Altitude Sickness, Column

Healthy choices: fitness, food discipline, and sleep!

Things have been alright. My back has been alright, weightlifting has been alright, work has been alright, the skiing has been alright (we keep getting these little surprise powder days, nothing on Killington Road, but really nice turns up on the mountain). Things have been alright.

Winter climbing league has started down at the climbing gym in Rutland, and if you have ever wanted to climb, you should give it a shot. There are teams that need folks, and there is a really good handicap system so that even a truly novice climber can climb with the best of them, and have fun and gain a competitive number of points.

But my asthma has been really bad this year. I got my first inhaler since 1998 two springs ago, and it took me a year and a half to go through three quarters of it, but this fall I roared through the last quarter of it and half of another. It has been bad enough that I have been neglecting my aerobic activity in favor of easier things … but I am going to have to get my legs moving sometime.

What I really need to do is find a pool to walk laps in so that I can try to work the kinks out of my spine, knees, and ankles. That was the best rehab I have ever done. No good for wind or aerobic respiration, but really great for constant pressure on ligaments and tendons, working out scar tissue, stretching them out, and putting non-shock strain on them.

After what I like to call my “fat season,” I have been getting really disciplined with my food, trying to stick to nuts, homemade soups, stir fried vegetables, and (of course), enough bacon to kill a pig. (Well, I suppose even a small amount of bacon kills a pig, but you know what I mean.)  Lots of bacon. Hopefully soon I will get back to making jerky. I am eager to make a new batch of bacon and eye of round jerky, but also I very much want to try ground beef jerky, (regular jerky is too lean for keeping a ketosis metabolism.)

For an old addict like myself (of any type), it’s really good to keep healthy choices at hand so that I am less tempted to stop at the store and buy almond milk Chunky Monkey.  I like to make two or three weeks’ worth of food at a time, so there are very few gaps in my supply.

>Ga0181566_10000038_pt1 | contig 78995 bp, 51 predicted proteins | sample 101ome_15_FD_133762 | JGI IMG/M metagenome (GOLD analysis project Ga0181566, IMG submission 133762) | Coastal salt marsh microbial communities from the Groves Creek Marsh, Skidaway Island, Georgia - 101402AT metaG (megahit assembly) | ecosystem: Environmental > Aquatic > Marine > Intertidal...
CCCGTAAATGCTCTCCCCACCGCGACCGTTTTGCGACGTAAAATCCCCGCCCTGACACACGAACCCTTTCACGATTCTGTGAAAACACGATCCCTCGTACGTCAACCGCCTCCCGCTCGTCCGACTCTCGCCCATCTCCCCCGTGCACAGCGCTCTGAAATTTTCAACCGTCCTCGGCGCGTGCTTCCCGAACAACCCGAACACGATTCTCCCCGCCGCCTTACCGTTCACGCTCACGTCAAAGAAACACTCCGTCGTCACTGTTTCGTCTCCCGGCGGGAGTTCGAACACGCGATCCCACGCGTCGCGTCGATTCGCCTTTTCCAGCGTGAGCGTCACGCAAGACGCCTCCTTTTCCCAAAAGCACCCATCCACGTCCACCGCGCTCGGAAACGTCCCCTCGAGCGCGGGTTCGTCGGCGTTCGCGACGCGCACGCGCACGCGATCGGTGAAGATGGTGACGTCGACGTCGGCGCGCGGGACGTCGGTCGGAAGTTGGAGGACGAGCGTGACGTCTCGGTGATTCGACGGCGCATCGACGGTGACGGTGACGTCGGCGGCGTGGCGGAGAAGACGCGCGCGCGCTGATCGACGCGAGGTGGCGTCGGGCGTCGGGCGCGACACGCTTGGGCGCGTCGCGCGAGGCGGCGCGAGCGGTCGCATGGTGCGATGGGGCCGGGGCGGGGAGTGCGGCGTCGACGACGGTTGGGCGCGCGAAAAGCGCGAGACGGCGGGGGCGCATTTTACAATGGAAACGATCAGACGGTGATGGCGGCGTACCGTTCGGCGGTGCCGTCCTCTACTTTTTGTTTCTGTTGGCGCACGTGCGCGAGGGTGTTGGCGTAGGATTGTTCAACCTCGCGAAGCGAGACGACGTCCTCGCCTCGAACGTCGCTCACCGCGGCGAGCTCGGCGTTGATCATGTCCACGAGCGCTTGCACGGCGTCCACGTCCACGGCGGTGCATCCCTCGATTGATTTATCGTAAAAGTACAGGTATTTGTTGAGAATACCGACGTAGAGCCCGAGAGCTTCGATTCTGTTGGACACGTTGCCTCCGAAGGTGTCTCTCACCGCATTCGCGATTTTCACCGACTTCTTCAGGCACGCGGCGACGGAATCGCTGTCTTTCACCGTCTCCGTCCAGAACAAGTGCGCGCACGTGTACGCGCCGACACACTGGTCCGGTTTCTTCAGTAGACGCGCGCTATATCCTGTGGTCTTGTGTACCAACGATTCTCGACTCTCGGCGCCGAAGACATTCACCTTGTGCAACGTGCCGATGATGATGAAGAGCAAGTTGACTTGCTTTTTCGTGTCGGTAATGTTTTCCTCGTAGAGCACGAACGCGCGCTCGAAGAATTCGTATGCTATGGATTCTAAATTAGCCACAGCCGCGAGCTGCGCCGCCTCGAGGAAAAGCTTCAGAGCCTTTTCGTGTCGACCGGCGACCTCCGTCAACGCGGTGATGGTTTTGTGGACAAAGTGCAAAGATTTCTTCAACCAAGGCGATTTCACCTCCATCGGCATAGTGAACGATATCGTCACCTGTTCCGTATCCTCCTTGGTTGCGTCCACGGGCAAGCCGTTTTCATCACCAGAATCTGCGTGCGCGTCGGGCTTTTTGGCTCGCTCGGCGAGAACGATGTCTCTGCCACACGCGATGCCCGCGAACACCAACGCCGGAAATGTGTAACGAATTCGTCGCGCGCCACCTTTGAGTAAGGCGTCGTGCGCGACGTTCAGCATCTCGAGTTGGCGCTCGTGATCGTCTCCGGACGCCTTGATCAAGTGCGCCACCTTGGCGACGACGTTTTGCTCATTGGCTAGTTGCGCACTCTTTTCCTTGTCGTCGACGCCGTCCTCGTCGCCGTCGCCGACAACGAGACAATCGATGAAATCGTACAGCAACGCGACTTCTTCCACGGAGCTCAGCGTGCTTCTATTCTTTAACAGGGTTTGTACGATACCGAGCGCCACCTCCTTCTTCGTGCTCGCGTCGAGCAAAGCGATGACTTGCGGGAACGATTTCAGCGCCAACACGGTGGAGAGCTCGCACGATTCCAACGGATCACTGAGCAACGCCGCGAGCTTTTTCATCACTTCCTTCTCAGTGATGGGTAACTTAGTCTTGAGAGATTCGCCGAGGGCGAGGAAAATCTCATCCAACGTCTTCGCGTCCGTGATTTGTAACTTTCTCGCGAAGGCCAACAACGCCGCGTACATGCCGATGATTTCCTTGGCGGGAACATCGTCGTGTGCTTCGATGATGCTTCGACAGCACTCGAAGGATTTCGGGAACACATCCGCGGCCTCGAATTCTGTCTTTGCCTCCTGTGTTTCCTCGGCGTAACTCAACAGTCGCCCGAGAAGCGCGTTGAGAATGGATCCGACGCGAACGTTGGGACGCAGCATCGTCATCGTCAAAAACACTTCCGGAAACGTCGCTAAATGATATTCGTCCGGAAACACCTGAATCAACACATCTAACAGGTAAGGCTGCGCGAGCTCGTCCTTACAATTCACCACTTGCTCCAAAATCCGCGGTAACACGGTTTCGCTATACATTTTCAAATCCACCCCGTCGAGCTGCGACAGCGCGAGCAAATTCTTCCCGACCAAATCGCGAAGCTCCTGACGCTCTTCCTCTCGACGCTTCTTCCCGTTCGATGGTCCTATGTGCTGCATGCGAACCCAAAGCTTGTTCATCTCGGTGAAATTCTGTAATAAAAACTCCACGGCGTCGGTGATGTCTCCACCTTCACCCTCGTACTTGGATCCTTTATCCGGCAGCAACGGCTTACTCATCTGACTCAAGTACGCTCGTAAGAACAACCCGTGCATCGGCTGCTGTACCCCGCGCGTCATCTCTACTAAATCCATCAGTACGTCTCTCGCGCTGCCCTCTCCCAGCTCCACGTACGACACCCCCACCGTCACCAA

Sleep is another area where I am trying hard to be more disciplined. I have

sort of a weird sleep thing. If I go to bed at 11 p.m., I will get seven hours of sleep.  If I go to bed at 12 midnight, I will get six hours of sleep, and so on. Going to bed after 3 a.m., I never achieve more than three or four hours of sleep. That said, I can function quite well on that much sleep, especially with a square of dark chocolate every hour. Metered doses.

If I get to sleep at 10:30 p.m., I get eight hours of sleep. On the dot. I will literally fall asleep looking at the clock, and wake up eight hours to the minute later. Oddly, though, if I go to bed before 10 p.m., I am back to 6-7 hours of sleep. This is a frustrating cycle for a person who likes to get lots of things done.

However, it is rare that an insomniac (at least vaguely anyhow) person will know the formula for their sleep cycle, so there is that. That is an undeniable plus.

On the rare occasions when I sleep nine, 10, 11, or even 12 hours (at 12 hours we are looking at twice in my life), I find that my next few nights I sleep very little, like I have used up my sleep reservoir. Furthermore, I honestly believe if I had been a person who slept eight hours a night all his life, I would be president by now. It makes that much difference.

For most of my younger life I slept four, maybe six hours a night no matter when I went to sleep (dropping gluten made a huge difference), and I genuinely believe that lack of sleep completely destroyed my ability to make a sound decision in any aspect of my life. When I started sleeping, I started making better decisions.

As it is my often stated goal to make better decisions in life, it is now my stated goal to make a sincere effort to get better sleep.

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